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I know there are a zillion topics like these, but i'm wondering what piano books would you recommend? I am self-taught, I am on the borderline of beginner and intermediate, but some things I haven't learned on the beginner side (of course) Looking for a book that's easy to understand (writing wise). I borrowed the "Older Beginner Piano Course Level 1 by James Bastein" from my school, and hated it because it was hard to understand to somebody like me who just started playing an instrument. I learn fairly fast (if that helps at all). Want to learn how to read ledger lines without difficulty, Some theory (such as symbols and what they mean) Just a really good book that covers everything and written in an understandable manner. (or series of books) Age is 14...
Last edited in 2017-06-04 08:19

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  • Beatles
    Beatles

    Thank you-- I will have to check out all of them.. Sightreading would help a lot especially since I know I have a bit of trouble with it.

    4th June, 2017

  • KatieKitty
    KatieKitty

    Hey, i know that one of the harder things to learn is to be a good sight reader, but it is also the very best thing to learn. So i suggest as your starting out to learn your sight reading as much as possible. there is a book on the site where i get my sheet music which helps with sight reading. its found at http://www.mx-music.com/Sheets/SightReading.pdf check it out. Hope it helps!

    4th June, 2017

  • Michael
    Michael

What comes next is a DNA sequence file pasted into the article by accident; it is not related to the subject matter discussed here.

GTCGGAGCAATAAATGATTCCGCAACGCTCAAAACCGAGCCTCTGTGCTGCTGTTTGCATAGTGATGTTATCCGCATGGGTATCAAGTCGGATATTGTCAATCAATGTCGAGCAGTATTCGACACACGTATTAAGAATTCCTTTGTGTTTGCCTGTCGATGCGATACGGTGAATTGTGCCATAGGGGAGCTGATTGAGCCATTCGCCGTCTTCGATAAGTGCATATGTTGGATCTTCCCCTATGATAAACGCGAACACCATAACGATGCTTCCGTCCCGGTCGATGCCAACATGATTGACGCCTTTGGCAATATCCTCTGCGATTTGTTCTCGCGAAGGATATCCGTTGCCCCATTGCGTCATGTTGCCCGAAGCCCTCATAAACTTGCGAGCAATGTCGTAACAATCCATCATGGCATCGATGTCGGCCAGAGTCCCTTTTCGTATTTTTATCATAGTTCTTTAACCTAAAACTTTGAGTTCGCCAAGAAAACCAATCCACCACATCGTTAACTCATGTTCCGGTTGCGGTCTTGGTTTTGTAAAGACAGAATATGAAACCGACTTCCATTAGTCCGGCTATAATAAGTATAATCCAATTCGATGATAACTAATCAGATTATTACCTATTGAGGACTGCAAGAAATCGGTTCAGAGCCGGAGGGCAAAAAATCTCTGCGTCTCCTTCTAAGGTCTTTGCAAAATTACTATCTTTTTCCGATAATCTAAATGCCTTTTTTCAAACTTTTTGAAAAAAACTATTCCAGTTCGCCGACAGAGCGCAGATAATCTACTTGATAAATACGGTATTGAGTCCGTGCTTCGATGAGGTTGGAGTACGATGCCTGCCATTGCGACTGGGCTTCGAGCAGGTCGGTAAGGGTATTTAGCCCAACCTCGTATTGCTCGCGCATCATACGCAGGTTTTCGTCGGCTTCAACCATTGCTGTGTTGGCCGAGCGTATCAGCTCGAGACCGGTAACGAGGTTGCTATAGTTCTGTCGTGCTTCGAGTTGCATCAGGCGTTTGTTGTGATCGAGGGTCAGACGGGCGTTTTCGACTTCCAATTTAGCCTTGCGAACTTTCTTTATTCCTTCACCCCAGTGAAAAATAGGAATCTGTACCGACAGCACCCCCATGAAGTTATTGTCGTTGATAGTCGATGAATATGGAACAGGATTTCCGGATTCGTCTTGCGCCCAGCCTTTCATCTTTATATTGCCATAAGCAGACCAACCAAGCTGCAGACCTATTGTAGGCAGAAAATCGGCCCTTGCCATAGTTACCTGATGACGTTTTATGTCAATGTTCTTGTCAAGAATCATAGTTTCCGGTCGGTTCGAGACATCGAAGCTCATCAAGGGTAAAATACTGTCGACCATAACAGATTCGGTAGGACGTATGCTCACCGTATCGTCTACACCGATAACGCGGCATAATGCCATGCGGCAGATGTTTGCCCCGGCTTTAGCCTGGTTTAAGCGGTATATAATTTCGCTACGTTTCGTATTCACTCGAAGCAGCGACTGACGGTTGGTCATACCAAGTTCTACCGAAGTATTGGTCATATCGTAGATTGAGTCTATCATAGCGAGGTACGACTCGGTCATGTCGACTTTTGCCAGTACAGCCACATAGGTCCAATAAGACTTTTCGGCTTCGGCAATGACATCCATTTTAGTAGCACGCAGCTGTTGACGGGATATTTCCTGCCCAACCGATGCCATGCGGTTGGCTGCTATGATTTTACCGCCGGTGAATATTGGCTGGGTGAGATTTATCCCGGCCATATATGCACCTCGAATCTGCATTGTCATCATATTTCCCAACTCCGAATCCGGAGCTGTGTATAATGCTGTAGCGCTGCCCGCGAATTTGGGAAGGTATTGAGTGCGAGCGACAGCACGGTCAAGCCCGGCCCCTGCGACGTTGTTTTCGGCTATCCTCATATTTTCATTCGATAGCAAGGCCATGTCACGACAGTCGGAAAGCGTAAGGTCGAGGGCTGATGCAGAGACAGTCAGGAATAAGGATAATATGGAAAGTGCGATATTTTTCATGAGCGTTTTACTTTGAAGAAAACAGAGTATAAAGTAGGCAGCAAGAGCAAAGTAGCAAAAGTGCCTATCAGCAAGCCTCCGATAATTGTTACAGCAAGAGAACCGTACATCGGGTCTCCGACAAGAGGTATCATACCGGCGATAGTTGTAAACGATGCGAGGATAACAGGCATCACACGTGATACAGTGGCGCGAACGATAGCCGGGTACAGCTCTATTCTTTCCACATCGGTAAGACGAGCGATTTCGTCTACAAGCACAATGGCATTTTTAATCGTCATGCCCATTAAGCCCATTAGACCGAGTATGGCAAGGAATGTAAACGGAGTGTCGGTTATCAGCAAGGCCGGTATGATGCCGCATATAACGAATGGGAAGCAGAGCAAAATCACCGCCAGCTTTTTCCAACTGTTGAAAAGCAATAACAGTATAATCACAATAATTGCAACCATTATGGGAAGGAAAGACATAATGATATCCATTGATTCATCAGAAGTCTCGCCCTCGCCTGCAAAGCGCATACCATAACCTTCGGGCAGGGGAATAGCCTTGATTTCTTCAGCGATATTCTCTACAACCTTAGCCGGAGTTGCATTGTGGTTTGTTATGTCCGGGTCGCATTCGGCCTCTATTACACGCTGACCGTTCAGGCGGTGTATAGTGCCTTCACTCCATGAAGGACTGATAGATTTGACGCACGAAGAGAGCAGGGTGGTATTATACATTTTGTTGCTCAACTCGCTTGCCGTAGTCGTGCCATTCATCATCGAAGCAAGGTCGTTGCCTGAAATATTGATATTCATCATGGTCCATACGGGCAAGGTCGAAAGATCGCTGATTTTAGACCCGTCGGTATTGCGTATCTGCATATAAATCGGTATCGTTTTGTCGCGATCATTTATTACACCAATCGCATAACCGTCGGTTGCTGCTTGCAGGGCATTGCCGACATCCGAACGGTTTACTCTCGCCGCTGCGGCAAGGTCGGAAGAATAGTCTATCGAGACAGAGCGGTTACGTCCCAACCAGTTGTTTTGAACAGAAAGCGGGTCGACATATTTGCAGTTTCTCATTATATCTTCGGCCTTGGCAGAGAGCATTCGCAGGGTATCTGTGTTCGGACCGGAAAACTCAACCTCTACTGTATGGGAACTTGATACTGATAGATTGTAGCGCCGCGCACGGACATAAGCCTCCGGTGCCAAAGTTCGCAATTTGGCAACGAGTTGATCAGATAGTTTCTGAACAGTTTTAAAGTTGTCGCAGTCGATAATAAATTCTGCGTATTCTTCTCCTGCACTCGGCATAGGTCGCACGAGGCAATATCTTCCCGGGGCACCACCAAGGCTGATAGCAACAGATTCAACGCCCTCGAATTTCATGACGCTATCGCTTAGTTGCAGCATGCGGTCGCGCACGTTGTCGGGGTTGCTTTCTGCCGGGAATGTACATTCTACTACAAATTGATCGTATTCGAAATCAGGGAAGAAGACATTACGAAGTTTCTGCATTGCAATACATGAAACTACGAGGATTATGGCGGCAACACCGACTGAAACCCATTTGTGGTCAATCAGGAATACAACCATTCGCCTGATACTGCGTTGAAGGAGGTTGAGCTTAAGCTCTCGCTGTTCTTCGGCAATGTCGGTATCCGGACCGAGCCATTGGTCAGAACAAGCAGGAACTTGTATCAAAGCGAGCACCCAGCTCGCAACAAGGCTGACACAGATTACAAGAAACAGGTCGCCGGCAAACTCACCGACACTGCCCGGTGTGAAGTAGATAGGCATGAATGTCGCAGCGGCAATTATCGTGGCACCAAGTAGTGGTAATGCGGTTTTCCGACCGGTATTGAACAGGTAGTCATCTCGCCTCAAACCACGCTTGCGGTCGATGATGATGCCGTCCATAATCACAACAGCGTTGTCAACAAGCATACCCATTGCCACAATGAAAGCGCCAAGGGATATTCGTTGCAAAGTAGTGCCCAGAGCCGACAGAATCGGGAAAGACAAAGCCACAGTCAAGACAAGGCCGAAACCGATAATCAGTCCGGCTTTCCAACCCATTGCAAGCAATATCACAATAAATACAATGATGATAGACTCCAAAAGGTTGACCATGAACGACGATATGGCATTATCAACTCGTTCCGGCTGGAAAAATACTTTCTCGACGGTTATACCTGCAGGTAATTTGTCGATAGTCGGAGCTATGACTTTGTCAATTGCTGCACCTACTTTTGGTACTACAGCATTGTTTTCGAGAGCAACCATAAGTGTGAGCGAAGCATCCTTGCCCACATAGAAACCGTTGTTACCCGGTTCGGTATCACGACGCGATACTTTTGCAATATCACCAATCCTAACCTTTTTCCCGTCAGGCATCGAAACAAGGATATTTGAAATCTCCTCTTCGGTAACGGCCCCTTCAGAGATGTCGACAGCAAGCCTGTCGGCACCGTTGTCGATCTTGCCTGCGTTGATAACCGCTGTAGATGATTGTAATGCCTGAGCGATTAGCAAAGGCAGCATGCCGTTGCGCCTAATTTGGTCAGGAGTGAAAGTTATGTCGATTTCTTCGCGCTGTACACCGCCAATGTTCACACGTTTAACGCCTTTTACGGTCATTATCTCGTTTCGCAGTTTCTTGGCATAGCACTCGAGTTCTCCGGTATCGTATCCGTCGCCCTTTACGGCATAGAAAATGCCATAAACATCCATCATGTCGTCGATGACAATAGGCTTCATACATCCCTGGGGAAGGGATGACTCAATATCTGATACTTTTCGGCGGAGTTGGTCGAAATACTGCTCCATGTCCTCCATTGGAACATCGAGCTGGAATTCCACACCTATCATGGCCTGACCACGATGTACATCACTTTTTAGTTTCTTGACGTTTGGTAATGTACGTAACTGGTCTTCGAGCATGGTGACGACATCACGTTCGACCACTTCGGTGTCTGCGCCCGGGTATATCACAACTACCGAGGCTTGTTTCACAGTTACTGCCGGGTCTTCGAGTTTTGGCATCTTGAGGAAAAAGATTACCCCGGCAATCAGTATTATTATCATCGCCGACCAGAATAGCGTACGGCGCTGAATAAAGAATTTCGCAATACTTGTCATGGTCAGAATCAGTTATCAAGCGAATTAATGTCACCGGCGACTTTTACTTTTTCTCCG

Hi. I'm not really self taught but the book that my teacher taught me out of was awesome because it has solos, technique, and theory all in one. Its called Adult Piano Adventures and the author is Nancy and Randall Faber. I went through this book pretty fast and I was able to get into the second book by my second semester. (I took piano lessons at school) If you're interested, i think that i got both books for pretty cheap on eBay. I hope this helps some.

    4th June, 2017

  • AComposer
    AComposer

    Hi!! I am also self-taught, but what helped me was playing around with the music. For example, when a piece had "8va" on it I thought logically that it had to do with playing the written note differently; I played it 1 octave higher and it was correct. Playing songs that you know or have a recording of really helps. This website helped me, too. If you scroll down to the bottom of this page, you will see the heading "Other Stuff". Click on "Music Glossary" for definitions on different musical terms or click "Music Theory" for some of the basics. I appologize, though, that I never used a piano book that teaches you piano; instead I bought a book that's claims it's for "players of all levels". I thought it would be fun because I know almost all of the songs in it. It's called "Piano Classics", printed by Main Street. (Here's the URL if you're interested: http://www.sterlingpublishing.com/catalog?isbn=9780760770115) Good luck!!

    <Added>

    Sorry, the URL didn't go directly to the page. If you want to see it, type "Piano Classics" in the upper tight-hand corner under "Quick Search".

    4th June, 2017

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